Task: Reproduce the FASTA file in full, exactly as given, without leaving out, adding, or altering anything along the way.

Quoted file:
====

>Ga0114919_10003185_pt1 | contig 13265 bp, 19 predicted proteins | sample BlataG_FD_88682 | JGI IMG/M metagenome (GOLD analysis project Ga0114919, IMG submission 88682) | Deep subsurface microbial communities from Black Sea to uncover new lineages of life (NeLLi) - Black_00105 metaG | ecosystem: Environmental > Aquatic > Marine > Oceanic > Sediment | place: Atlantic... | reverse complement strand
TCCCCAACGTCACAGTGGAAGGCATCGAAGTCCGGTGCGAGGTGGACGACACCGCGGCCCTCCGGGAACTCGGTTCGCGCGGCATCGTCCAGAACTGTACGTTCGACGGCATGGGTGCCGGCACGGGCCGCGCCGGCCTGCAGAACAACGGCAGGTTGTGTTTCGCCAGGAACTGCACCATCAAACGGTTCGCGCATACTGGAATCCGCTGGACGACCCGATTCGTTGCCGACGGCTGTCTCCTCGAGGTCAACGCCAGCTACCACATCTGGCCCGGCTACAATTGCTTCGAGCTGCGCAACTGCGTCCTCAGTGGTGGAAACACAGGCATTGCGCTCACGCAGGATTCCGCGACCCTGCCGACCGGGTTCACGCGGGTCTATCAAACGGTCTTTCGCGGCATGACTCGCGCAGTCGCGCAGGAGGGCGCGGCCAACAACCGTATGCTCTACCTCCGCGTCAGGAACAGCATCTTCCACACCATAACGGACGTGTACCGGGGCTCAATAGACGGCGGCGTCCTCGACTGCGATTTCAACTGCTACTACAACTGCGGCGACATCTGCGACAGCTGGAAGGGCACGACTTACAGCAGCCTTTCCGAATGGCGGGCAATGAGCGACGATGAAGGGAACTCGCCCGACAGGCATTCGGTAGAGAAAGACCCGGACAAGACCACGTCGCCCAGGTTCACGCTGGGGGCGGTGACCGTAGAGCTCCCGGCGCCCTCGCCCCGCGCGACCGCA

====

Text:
>Ga0114919_10003185_pt1 | contig 13265 bp, 19 predicted proteins | sample BlataG_FD_88682 | JGI IMG/M metagenome (GOLD analysis project Ga0114919, IMG submission 88682) | Deep subsurface microbial communities from Black Sea to uncover new lineages of life (NeLLi) - Black_00105 metaG | ecosystem: Environmental > Aquatic > Marine > Oceanic > Sediment | place: Atlantic... | reverse complement strand
TCCCCAACGTCACAGTGGAAGGCATCGAAGTCCGGTGCGAGGTGGACGACACCGCGGCCCTCCGGGAACTCGGTTCGCGCGGCATCGTCCAGAACTGTACGTTCGACGGCATGGGTGCCGGCACGGGCCGCGCCGGCCTGCAGAACAACGGCAGGTTGTGTTTCGCCAGGAACTGCACCATCAAACGGTTCGCGCATACTGGAATCCGCTGGACGACCCGATTCGTTGCCGACGGCTGTCTCCTCGAGGTCAACGCCAGCTACCACATCTGGCCCGGCTACAATTGCTTCGAGCTGCGCAACTGCGTCCTCAGTGGTGGAAACACAGGCATTGCGCTCACGCAGGATTCCGCGACCCTGCCGACCGGGTTCACGCGGGTCTATCAAACGGTCTTTCGCGGCATGACTCGCGCAGTCGCGCAGGAGGGCGCGGCCAACAACCGTATGCTCTACCTCCGCGTCAGGAACAGCATCTTCCACACCATAACGGACGTGTACCGGGGCTCAATAGACGGCGGCGTCCTCGACTGCGATTTCAACTGCTACTACAACTGCGGCGACATCTGCGACAGCTGGAAGGGCACGACTTACAGCAGCCTTTCCGAATGGCGGGCAATGAGCGACGATGAAGGGAACTCGCCCGACAGGCATTCGGTAGAGAAAGACCCGGACAAGACCACGTCGCCCAGGTTCACGCTGGGGGCGGTGACCGTAGAGCTCCCGGCGCCCTCGCCCCGCGCGACCGCA